The newest approach to prostate cancer

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St. Joseph’s Healthcare Hamilton will soon be one of only a hand-full of hospitals in Canada that are able to offer patients the newest approach to prostate cancer.

Laparoscopic Radical Prostatectomy is a minimally invasive prostate cancer surgery that profoundly reduces bleeding, pain, and recovery time.

Dr. Eddie Matsumoto says that less than a dozen surgeons in Canada perform the procedure. “It’s very challenging. Prostatectomy in itself is challenging because you want to maintain erectile function and continence mechanisms. But for this procedure you need an advanced set of laparoscopic skills.”

Dr. Matsumoto first honed his skills in the Urology Program at the University of Toronto. While in residency he was accepted into the Surgical Scientist Program. He then completed a Master’s in Health Professional Education focussing on evaluating and training of surgical residents, before heading to the University of Texas and the renowned Southwestern Medical Centre in Dallas. There he earned a fellowship in laparoscopy and endo-urology.

“With this procedure, patients gain the greatest benefit,” says Matsumoto. “The recovery time is a lot shorter than open surgery, most often they’ll be out of the hospital in two days. Blood loss is less; patients may not require a transfusion at all. They don’t require as much pain medication and they return to full activities a lot quicker.”

The procedure is done through several small incisions in the abdomen, rather than a large, open one. Specially designed surgical instruments and cameras afford the surgeon precise control and excellent visibility for performing the operation.

Some surgeons claim that the Laparoscopic Prostatectomy provides better preservation of urinary continence and erectile function. “The outcomes reported by some centres suggest as much as an 80 per cent erectile function preservation. And that may be because of the visualization. You can see the nerves a lot better; the field is less bloody, so that you can dissect more accurately. With this procedure, the movements are more refined and less trauma and inflammation are caused. Similarly with the continence mechanisms. I believe the outcomes are certainly as good, if not slightly better.”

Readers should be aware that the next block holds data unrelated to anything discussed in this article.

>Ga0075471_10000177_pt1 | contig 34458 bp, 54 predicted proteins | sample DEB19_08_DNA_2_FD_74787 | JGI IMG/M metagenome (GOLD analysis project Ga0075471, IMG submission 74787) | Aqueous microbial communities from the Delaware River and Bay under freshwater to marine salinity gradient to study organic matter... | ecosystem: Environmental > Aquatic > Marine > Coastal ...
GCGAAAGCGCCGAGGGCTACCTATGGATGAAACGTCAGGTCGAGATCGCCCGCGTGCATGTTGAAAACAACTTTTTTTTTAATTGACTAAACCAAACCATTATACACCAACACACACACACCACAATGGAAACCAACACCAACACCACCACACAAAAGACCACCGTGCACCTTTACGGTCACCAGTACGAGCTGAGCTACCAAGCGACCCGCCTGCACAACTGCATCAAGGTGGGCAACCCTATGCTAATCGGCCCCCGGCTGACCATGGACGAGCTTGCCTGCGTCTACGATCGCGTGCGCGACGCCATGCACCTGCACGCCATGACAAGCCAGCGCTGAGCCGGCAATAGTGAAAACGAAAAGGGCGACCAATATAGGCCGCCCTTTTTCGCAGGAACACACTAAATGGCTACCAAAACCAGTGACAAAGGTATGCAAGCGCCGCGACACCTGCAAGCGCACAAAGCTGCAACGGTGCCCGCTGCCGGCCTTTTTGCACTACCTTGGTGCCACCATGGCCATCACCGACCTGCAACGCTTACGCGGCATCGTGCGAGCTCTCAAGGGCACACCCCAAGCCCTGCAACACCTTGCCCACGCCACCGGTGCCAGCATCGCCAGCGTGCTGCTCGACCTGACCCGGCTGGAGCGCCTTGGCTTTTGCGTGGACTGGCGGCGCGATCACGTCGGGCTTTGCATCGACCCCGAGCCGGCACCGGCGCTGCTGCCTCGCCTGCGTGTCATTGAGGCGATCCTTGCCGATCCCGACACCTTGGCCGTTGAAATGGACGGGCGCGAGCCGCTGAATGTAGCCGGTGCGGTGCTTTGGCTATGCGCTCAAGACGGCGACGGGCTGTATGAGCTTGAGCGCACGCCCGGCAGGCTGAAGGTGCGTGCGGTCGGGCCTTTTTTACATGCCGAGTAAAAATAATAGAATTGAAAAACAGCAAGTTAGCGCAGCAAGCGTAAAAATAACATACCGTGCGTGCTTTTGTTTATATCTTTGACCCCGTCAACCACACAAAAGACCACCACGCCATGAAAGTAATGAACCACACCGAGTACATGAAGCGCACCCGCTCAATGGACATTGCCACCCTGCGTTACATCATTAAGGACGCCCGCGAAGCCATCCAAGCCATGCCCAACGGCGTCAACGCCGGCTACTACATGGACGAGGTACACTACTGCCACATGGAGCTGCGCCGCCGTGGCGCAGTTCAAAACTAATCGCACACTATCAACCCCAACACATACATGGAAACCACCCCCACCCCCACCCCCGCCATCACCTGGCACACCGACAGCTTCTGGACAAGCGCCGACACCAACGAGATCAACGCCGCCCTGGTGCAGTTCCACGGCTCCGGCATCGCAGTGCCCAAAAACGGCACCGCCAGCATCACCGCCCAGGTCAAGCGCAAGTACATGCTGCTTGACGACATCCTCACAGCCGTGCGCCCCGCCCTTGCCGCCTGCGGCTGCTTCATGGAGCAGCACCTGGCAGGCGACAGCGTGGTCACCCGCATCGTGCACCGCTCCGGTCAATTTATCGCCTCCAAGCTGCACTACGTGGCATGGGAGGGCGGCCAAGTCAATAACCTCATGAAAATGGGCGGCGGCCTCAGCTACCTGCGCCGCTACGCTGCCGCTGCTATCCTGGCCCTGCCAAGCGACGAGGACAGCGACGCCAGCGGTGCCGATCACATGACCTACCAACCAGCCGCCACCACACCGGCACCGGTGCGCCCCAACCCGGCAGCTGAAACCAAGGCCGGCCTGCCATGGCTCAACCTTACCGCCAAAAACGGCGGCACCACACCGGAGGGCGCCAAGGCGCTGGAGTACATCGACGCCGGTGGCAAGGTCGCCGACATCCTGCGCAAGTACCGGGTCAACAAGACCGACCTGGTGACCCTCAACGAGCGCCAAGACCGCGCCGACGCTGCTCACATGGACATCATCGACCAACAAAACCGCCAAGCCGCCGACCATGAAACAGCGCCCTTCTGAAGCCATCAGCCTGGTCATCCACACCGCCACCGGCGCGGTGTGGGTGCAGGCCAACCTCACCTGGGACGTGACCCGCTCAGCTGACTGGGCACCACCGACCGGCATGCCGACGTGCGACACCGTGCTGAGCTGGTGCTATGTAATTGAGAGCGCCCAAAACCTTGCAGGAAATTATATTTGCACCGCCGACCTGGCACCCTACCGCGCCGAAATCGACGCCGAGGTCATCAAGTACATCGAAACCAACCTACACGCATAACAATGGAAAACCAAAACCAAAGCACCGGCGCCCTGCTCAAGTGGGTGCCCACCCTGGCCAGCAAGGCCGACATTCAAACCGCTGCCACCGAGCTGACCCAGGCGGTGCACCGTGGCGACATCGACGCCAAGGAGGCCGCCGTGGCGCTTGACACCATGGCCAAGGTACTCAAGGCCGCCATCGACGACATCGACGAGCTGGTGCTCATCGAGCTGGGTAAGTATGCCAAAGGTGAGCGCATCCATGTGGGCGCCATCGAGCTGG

The procedure is not meant for everyone. There are other options.

Dr. Matsumoto – a Hamilton native – has returned to his hometown to take up a role at the new McMaster Institute of Urology at St. Joseph’s Healthcare. The opportunities here were so exciting he chose to turn down offers at John Hopkins University and Washington University.

“It’s very exciting to be able to offer this procedure to this area – exciting and challenging.”

Dr. Matsumoto won’t have a lot of time on his hands. As well as his role at the urology institute, the new residency program in urology here at St. Joseph’s thrills him. “It’s one of the first in Canada in twenty years and that’s great. It’s exciting to be one of the founding fathers of this program and as a surgical educator I have a lot of interest in teaching.”

He’ll pursue that interest working with colleagues at McMaster University to develop a technical skills lab. The lab would be broad based and offer opportunities for anesthesia residents, for those in ob/gyn and family medicine and others, as well as for the undergraduate program.

“The end result will be developing new methods of evaluating, assessing technical competence and developing new ways of teaching residents outside of the operating room,” says Dr. Matsumoto. “Because that’s really the bottom line. We really don’t have the resources or the operating room time to be in there teaching residents. It’s still an important venue for teaching, but we don’t have the luxury of letting a resident take a case from beginning to end. We want to be able to flatten out the learning curve so that when they get into the OR they’re ready to maximize the opportunity. “